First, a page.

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A 10-Minute Exercise Can Make Your Entire Day Run Smoothly

A 10-Minute Exercise Can Make Your Entire Day Run Smoothly

If you are the type of person who grumbles about how you never have enough of time in a day to do things, you’re not alone. Nevermind doing the things you love; completing things you have to do is difficult, and 24 hours just isn’t enough time to get it all done. I know, I’ve been there.

One day, just like that, a bell might go off in your head telling you that the first 10 minutes of those 24 hours are the most important ones of the day, and those ten minutes decide whether your day will flow smoothly or not.

Let’s take this step-by-step.

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Decide what’s important and what isn’t

Make a list. Write down everything you have to do for the day and make sure you include everything. Add in office-related jobs, house chores, shopping lists, errands, replying to mail, visiting friends and family, lunches, dinners. Include everything.

Now, just mark out those that absolutely have to be done today. These are the only things you will do today. Period. The rest you will schedule for tomorrow or the day after depending on their urgency and importance.

Decide during which part of the day you will do a certain job

Now that you’ve selected the jobs you will do today, you have to schedule them into your day’s plan. You can do this in two ways: One, you can schedule them according to importance or two, you schedule them according to which time of the day you work better. For example, If you are a morning person, do all your thinking jobs during this time—you’ll be alert and things will flow more quickly and smoothly. Keep the routine jobs to a time when you are not functioning at 100%.

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Attach a time limit to each task

This is important. Often, we get too engrossed in a job and end up spending way too much time on it, so set a time limit. Keep an alarm around or set reminders on your phone, and you’ll train your brain to stay focused, work faster, and finish work on time.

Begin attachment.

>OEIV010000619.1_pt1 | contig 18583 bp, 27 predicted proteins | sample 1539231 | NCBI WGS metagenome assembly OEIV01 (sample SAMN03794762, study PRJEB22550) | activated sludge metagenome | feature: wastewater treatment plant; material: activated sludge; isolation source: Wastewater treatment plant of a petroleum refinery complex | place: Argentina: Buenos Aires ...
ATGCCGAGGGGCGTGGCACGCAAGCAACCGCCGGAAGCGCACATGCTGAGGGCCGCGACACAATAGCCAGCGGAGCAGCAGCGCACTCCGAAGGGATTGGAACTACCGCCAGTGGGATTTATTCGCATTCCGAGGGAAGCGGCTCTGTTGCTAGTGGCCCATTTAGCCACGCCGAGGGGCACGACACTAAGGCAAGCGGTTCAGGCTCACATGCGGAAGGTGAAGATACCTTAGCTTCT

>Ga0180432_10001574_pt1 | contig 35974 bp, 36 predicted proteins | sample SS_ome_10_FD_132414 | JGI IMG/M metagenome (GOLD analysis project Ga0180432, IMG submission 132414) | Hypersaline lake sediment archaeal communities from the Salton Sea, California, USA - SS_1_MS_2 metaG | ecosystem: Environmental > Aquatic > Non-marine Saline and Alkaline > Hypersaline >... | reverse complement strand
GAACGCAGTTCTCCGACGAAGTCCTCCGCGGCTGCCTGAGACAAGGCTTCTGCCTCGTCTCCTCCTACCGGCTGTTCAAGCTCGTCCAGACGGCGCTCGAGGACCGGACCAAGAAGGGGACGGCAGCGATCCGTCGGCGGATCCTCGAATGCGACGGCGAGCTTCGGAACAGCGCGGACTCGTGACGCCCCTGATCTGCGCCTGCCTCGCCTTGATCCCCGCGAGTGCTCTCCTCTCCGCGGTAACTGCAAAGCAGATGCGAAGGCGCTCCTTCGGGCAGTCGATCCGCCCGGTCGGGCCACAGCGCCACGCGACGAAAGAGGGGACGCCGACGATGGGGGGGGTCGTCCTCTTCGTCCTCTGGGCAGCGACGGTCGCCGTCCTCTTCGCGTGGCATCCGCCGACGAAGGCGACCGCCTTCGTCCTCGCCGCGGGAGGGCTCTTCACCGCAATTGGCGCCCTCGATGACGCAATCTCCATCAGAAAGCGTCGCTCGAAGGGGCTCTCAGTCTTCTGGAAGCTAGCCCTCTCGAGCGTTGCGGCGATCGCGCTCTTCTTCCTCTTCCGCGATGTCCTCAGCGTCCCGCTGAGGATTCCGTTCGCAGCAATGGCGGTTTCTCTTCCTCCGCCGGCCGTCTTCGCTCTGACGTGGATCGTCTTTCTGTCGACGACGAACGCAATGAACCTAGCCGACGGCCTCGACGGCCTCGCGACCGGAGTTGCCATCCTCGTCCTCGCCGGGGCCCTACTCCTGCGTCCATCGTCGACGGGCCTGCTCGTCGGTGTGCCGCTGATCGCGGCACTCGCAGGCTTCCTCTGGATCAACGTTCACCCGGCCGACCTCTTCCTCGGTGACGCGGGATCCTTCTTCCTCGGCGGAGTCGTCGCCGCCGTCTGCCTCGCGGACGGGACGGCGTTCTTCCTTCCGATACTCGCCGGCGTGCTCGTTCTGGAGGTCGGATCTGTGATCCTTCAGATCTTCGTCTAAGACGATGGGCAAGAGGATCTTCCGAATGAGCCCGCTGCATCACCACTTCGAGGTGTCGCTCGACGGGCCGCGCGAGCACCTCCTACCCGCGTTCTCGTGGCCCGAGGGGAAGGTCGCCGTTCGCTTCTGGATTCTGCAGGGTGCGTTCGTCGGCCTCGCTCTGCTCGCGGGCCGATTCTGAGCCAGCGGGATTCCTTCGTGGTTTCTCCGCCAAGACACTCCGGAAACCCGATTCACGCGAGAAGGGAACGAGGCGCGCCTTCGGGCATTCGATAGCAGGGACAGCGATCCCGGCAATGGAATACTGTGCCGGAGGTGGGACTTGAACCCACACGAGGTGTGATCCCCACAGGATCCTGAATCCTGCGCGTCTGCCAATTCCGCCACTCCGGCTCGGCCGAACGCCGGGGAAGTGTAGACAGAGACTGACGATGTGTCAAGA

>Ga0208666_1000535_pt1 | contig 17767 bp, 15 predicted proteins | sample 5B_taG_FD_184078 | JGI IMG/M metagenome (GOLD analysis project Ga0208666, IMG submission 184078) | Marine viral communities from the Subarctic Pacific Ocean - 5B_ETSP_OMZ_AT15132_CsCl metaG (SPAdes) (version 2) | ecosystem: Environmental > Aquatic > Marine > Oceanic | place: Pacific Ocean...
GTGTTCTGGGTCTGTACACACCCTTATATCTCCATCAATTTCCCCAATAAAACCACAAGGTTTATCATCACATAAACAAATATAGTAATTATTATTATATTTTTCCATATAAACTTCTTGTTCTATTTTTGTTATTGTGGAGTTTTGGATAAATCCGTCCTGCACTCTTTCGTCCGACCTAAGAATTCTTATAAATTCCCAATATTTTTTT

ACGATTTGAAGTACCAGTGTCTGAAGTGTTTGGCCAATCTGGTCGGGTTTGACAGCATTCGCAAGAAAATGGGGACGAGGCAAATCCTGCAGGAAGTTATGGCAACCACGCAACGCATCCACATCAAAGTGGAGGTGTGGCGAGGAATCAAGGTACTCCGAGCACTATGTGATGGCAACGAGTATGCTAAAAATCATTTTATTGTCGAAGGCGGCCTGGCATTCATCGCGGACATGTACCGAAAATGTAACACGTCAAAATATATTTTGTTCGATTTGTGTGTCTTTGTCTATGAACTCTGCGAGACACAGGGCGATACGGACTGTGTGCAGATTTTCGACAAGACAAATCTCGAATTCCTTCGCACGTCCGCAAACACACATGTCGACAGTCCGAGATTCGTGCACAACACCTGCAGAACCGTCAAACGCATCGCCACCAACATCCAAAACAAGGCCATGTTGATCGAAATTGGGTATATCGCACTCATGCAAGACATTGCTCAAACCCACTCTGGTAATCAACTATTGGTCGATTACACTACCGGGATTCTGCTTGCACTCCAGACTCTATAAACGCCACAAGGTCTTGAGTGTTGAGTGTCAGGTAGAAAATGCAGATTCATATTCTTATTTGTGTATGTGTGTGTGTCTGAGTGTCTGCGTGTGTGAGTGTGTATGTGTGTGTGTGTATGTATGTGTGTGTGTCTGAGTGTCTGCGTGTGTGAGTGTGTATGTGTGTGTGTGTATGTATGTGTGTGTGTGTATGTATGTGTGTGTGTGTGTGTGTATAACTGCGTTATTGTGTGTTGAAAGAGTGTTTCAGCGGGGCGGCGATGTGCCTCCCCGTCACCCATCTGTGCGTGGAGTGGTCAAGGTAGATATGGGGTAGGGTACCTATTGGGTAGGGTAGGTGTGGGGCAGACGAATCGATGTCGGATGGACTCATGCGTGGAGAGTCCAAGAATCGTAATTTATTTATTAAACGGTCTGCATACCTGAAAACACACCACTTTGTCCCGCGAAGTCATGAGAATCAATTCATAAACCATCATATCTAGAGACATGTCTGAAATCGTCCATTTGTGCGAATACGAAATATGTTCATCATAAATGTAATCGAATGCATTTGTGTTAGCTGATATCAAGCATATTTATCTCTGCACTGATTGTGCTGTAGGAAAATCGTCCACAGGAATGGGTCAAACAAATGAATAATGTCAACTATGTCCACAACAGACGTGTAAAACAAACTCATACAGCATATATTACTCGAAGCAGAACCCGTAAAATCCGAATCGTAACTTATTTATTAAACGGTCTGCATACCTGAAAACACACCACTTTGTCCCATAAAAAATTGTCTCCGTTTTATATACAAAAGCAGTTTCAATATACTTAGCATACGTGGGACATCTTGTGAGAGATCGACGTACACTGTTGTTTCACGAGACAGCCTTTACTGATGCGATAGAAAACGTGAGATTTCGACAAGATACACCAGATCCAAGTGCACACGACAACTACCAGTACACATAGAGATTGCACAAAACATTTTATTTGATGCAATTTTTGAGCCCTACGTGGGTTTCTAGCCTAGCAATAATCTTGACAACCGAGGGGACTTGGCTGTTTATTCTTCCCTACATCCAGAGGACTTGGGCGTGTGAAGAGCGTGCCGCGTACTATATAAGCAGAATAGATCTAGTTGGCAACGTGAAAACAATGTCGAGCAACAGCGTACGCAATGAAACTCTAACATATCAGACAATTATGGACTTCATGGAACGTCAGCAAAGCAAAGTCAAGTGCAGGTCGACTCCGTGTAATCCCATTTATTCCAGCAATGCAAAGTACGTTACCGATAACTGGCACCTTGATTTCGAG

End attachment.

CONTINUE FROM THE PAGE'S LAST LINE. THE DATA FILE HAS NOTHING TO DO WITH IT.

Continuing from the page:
Do I really need to spend so much time on this?

Ask yourself whether this job deserves significant importance. If not, lessen the time you’ve planned to spend on it.

Can I delegate?

This is something most people hate to do. Most people think that they’ll end up spending so much time telling a person what to do that they’d rather do it themselves, and this is where they stumble. Doing this means you have more work to do yourself. Now imagine, if you had told someone else to do it, you’d have some more time for yourself.

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One way of dealing with delegation is to break down the job into smaller parts, and explain them thoroughly. This simplifies things for the other person, and it’s also easier to keep things in check and correct along the way instead of seeing it at the end.

To whom can I delegate?

While delegating, remember to pick the right person for the right job. Don’t try mixing things up, especially if you don’t have the luxury of time.

When do I stop?

Come on, I’m sure you have somewhere else to go. To do something fun, or just hang out with friends. To do this you need to know when to stop working, so set a firm deadline, and decide that  you won’t work beyond this point. What’s pending will be scheduled for a later date.

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Relax—the world will not come to a stop if you leave your office on time.

Is this enough?

This is something you need to decide every morning. Bosses love dumping work on people, so it’s up to you to tell them when you have all you can handle. This doesn’t reflect badly on you; in fact, it’s good to be honest. Don’t try to over-promise; instead, under-promise, and over-deliver.

Do this every morning for ten minutes, and the rest of your day will flow much more smoothly.

 

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Last Updated on June 21, 2019

Announcing Our New Podcast: The Lifehack Show

Announcing Our New Podcast: The Lifehack Show

We’re very excited to announce the launch of our new podcast, The Lifehack Show!

In each episode, our host, Ally Kramer (Content Director of Lifehack), interviews experts from around the world as they share advice on how to break through limitations that can keep you from reaching your goals.

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Our first guest is Annie Ridout, author of The Freelance Mum: A flexible career guide for better work–life balance. Along with being an author, Annie is also the editor of the digital parenting and lifestyle platform The Early Hour, and a freelance journalist for national news and women’s magazines, such as the Guardian, Forbes, Grazia, Red Magazine, Stylist, Metro, and the Telegraph. She also speaks on BBC radio and television, and runs online courses made especially for freelancers and entrepreneurs.

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In this episode Annie Ridout shares some wonderful insight on freelancing while also juggling the art of parenting.

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